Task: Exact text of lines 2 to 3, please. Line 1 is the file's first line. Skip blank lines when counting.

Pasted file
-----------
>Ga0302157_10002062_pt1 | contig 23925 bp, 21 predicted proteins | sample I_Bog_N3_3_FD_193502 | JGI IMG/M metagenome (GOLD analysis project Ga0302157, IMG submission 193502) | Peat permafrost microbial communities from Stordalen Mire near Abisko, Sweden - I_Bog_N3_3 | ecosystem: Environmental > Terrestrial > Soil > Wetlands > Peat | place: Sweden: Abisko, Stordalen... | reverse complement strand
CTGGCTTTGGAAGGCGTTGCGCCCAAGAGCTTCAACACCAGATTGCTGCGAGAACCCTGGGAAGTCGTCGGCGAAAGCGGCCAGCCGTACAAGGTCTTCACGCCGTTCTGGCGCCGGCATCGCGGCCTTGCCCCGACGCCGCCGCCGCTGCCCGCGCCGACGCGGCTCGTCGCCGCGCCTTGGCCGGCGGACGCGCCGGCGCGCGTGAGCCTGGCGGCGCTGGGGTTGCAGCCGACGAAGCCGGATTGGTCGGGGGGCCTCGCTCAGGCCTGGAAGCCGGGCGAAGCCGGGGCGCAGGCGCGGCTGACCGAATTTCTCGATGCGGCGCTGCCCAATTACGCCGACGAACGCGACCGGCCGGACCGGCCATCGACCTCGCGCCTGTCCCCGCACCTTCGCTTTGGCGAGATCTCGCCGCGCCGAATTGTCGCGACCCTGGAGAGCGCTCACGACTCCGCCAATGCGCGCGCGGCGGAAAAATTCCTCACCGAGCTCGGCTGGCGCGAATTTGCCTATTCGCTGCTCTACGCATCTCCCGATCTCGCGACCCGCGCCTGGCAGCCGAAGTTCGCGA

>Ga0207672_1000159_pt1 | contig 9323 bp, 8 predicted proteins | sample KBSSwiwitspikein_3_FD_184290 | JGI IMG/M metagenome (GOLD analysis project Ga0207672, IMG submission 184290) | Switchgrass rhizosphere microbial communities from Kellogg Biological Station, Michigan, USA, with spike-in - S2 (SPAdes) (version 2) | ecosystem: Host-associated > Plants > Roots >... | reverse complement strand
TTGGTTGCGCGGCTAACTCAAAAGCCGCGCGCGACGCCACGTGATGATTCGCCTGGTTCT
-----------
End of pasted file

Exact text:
CTGGCTTTGGAAGGCGTTGCGCCCAAGAGCTTCAACACCAGATTGCTGCGAGAACCCTGGGAAGTCGTCGGCGAAAGCGGCCAGCCGTACAAGGTCTTCACGCCGTTCTGGCGCCGGCATCGCGGCCTTGCCCCGACGCCGCCGCCGCTGCCCGCGCCGACGCGGCTCGTCGCCGCGCCTTGGCCGGCGGACGCGCCGGCGCGCGTGAGCCTGGCGGCGCTGGGGTTGCAGCCGACGAAGCCGGATTGGTCGGGGGGCCTCGCTCAGGCCTGGAAGCCGGGCGAAGCCGGGGCGCAGGCGCGGCTGACCGAATTTCTCGATGCGGCGCTGCCCAATTACGCCGACGAACGCGACCGGCCGGACCGGCCATCGACCTCGCGCCTGTCCCCGCACCTTCGCTTTGGCGAGATCTCGCCGCGCCGAATTGTCGCGACCCTGGAGAGCGCTCACGACTCCGCCAATGCGCGCGCGGCGGAAAAATTCCTCACCGAGCTCGGCTGGCGCGAATTTGCCTATTCGCTGCTCTACGCATCTCCCGATCTCGCGACCCGCGCCTGGCAGCCGAAGTTCGCGA

>Ga0207672_1000159_pt1 | contig 9323 bp, 8 predicted proteins | sample KBSSwiwitspikein_3_FD_184290 | JGI IMG/M metagenome (GOLD analysis project Ga0207672, IMG submission 184290) | Switchgrass rhizosphere microbial communities from Kellogg Biological Station, Michigan, USA, with spike-in - S2 (SPAdes) (version 2) | ecosystem: Host-associated > Plants > Roots >... | reverse complement strand